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Eye on the Scene

Oughta Be in 'em

UT's Paul Harrill has made the big time, at least in terms of indie filmmakers. His short film Gina, An Actress, Age 29 will be shown at this year's Sundance Film Festival, which will be held Jan. 18-28 in Park City, Utah. The short was shot in June with a local cast and the filming was made possible in part through the Aperture Film Grant. Gina brings us into the world of a young actress facing her first paying role, a part that will end up testing her ethics. And, should you be traveling to the continent, Gina will also be screened at the International Film Festival Rotterdam and at the Clermont-Ferrand Short Film Festival in France. Good luck Paul! Bring home a trophy (or a distribution deal or whatever filmmakers win)!

Local CD Review

dead mark
An Easy Grave

As leader of local pop-rock trio the Plaid, morosely-monikered singer/guitarist dead mark has proven himself a capable songwriter; the snappy power-pop nuggets on the band's inaugural local CD were adhesively tuneful, shot through with ebullience and energy. Unfortunately, stripped of the surging electricity of his three-piece, the dead one's songwriting instincts seem to drift into a heavy-lidded malaise that's all too reflective of his name.

There's a certain numbing sameness to all of the songs on Grave, a snailish pacing and sense of redundancy that's not helped in the least by mark's stark, parched-throat vocals. Cracked and plaintive, his mournful wailing on this collection of spare acoustic pop songs is at times quite affecting, as on the opening track "Father of the Year," or the disc's eighth song, "Homecoming" (a pair of sundered-family laments, one of several painfully personal subjects explored on Grave). Spread thin across nine tracks, however, his confessional schtick seems more artifice than art, no matter how heartfelt his sentiments may be.

The disc's shortcomings are highlighted on song six, a cover of Prince's (or whatever the hell you call him now) "Never Take the Place of Your Man." Slowed down and bereft of the original's free-wheeling funk, "Man" plays up the harsher, sadder aspects of the tune's somewhat ambivalent connotations, morphing into an agonizing acoustic dirge rather than the bittersweet celebration the Purple One intended it to be. It's just no damned fun.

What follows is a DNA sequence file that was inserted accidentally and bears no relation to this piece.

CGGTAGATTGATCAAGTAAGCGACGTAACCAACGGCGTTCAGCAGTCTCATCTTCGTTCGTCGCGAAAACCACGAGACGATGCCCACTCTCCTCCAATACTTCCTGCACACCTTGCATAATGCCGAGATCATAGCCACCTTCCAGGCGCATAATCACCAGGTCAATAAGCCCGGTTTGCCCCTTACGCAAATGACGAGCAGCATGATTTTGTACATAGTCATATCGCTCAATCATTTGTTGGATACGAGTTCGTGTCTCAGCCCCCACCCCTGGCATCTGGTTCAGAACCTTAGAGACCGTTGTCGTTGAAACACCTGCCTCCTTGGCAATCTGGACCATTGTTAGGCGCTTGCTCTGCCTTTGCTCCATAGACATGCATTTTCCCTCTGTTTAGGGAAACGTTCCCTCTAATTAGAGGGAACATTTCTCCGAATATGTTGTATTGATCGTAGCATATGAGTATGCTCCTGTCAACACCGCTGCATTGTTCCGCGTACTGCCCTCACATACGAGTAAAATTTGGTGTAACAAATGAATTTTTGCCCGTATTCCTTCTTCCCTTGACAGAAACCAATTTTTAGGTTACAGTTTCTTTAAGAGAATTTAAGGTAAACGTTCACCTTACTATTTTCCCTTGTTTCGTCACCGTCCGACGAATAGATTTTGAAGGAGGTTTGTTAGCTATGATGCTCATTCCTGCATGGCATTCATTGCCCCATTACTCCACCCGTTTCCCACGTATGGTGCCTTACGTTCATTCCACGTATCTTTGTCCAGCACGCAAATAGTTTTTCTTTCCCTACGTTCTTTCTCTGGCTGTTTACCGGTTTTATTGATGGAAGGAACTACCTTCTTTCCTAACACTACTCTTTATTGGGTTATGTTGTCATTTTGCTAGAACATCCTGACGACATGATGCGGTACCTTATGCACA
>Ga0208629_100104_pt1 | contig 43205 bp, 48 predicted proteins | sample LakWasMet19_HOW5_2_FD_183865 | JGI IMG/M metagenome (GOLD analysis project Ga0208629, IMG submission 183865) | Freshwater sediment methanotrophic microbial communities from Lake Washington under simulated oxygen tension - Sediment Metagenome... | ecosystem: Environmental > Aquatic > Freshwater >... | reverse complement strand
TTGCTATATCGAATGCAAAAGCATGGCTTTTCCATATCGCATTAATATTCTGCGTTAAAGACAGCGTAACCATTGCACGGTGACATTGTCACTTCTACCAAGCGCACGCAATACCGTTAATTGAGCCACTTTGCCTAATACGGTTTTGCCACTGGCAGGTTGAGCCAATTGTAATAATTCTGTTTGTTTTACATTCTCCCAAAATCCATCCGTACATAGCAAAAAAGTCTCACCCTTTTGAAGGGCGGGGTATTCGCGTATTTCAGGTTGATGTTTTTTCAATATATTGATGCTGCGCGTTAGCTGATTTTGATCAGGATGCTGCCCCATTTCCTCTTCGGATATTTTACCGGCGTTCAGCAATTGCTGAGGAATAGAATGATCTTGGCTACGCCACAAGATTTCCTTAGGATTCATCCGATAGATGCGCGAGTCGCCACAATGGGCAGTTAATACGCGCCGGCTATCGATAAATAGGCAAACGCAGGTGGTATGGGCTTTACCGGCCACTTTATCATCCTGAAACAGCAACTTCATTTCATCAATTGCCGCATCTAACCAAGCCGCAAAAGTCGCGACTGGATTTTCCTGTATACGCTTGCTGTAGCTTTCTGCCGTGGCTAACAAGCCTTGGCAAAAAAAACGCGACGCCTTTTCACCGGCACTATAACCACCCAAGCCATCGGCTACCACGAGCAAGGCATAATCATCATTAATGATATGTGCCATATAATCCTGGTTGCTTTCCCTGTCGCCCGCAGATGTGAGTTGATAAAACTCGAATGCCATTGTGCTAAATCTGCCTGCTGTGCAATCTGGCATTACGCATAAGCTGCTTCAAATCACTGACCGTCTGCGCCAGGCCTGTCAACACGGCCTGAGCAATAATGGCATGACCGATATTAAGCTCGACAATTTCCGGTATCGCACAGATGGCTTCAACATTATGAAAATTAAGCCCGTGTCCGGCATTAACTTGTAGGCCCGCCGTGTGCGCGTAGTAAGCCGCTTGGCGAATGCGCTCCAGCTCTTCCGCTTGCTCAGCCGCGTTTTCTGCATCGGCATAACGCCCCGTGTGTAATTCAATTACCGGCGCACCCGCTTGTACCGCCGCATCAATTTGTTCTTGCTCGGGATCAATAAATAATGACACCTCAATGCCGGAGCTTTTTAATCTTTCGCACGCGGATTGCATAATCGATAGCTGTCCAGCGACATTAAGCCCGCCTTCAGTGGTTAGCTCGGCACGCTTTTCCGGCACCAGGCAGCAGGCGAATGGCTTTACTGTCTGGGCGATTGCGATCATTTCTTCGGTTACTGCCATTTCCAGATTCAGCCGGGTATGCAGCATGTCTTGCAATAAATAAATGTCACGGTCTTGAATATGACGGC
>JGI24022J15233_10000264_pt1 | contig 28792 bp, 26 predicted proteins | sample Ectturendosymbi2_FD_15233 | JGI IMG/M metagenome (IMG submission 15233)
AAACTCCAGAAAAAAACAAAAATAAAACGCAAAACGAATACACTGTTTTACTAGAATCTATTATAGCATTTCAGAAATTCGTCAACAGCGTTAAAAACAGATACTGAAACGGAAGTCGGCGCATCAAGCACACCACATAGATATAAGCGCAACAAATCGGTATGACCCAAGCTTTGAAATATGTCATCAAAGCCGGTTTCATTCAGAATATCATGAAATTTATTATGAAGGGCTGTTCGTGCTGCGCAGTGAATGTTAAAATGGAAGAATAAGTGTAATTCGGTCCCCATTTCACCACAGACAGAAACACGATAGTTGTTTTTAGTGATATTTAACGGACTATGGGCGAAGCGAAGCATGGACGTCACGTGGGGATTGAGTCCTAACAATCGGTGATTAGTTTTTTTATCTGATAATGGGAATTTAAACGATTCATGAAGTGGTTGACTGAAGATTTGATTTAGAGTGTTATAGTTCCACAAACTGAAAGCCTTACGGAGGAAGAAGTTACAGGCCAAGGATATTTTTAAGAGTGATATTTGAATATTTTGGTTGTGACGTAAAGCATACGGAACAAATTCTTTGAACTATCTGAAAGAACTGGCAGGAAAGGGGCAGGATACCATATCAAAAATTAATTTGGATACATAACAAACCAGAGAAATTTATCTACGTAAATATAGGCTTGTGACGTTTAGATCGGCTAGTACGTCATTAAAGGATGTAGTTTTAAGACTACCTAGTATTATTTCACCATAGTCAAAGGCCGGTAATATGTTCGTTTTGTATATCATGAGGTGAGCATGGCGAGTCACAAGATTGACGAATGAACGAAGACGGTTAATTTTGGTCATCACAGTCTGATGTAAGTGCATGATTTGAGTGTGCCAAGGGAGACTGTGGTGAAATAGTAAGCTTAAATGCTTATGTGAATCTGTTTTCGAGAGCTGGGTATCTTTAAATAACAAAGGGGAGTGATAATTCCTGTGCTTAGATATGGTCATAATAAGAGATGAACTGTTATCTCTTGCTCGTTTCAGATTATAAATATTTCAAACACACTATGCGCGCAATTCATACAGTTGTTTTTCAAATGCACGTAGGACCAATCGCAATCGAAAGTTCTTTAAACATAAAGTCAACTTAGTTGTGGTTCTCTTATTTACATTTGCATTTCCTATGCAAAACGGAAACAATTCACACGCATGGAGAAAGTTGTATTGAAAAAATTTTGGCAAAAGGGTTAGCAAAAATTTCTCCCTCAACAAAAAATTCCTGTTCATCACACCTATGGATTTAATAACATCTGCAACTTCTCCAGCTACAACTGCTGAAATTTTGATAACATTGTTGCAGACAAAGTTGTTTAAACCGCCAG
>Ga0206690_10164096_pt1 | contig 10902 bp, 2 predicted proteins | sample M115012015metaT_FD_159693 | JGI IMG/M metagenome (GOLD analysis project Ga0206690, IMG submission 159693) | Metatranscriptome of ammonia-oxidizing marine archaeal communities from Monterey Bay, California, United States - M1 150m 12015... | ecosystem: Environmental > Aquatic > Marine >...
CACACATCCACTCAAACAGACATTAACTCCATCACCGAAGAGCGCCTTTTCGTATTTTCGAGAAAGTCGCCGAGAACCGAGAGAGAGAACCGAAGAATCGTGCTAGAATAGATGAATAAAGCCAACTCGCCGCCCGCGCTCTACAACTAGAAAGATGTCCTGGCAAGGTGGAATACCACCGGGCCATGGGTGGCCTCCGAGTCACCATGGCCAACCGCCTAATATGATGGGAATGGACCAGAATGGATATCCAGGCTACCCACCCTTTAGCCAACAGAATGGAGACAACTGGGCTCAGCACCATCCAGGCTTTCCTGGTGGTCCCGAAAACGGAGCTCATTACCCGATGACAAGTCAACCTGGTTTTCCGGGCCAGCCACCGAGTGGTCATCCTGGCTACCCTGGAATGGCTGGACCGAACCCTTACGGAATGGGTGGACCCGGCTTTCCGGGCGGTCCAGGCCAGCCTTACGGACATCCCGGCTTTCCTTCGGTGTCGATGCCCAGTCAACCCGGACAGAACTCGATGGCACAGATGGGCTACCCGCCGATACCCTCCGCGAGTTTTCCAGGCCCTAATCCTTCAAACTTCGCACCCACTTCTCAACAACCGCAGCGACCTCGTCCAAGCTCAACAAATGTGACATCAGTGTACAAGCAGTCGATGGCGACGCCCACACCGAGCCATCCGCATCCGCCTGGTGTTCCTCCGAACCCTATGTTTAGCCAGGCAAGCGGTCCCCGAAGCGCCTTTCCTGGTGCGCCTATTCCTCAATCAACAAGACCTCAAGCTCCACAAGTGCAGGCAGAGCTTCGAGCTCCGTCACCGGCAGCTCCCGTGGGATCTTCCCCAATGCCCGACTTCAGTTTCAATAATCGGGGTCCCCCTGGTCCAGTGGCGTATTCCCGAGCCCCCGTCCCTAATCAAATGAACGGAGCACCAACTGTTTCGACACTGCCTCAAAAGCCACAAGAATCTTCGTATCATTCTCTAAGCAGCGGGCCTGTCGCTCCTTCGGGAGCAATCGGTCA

Perhaps it's unfair to look at Grave out of context; mark has experienced serious personal upheavals (including the death last year of his father), and this collection apparently seeks to purge the demons that linger in the wake of loss. But the sine qua non of personal, confessional music is that it must offer some element of universality to the listener. Otherwise, it brings its audience down more than it lifts its creator up.


Thursday: Wait Until Dark at Bijou Theatre. Be ready to have your spine-tingled with this classic thriller about a blind woman who is stalked by some drug-running thugs.

Friday: Pink Sexies with The American Plague at Pilot Light. Former Malignmen open for former Come-ons to make some burst-your-ears music.

Saturday: Trucker at Barley's. Rock 'n' roll from the Plateau.

Sunday: Nap. Watch football. Nap some more.

Monday: Anointed Gospel Chorale, F.O.C.U.S., and Love United Gospel Choir at UT's University Center. Celebrate MLK Jr. Day with these free performances.

Tuesday: Einstein Simplified at Manhattan's. Improv. comedy a-go-go.

Wednesday: Reckless Kelly at Barley's. These Texas-based bandoleros will roots rock you into the wee hours.

—Emma "Wee, wee, wee" Poptart

January 11, 2001 * Vol. 11, No. 2
© 2001 Metro Pulse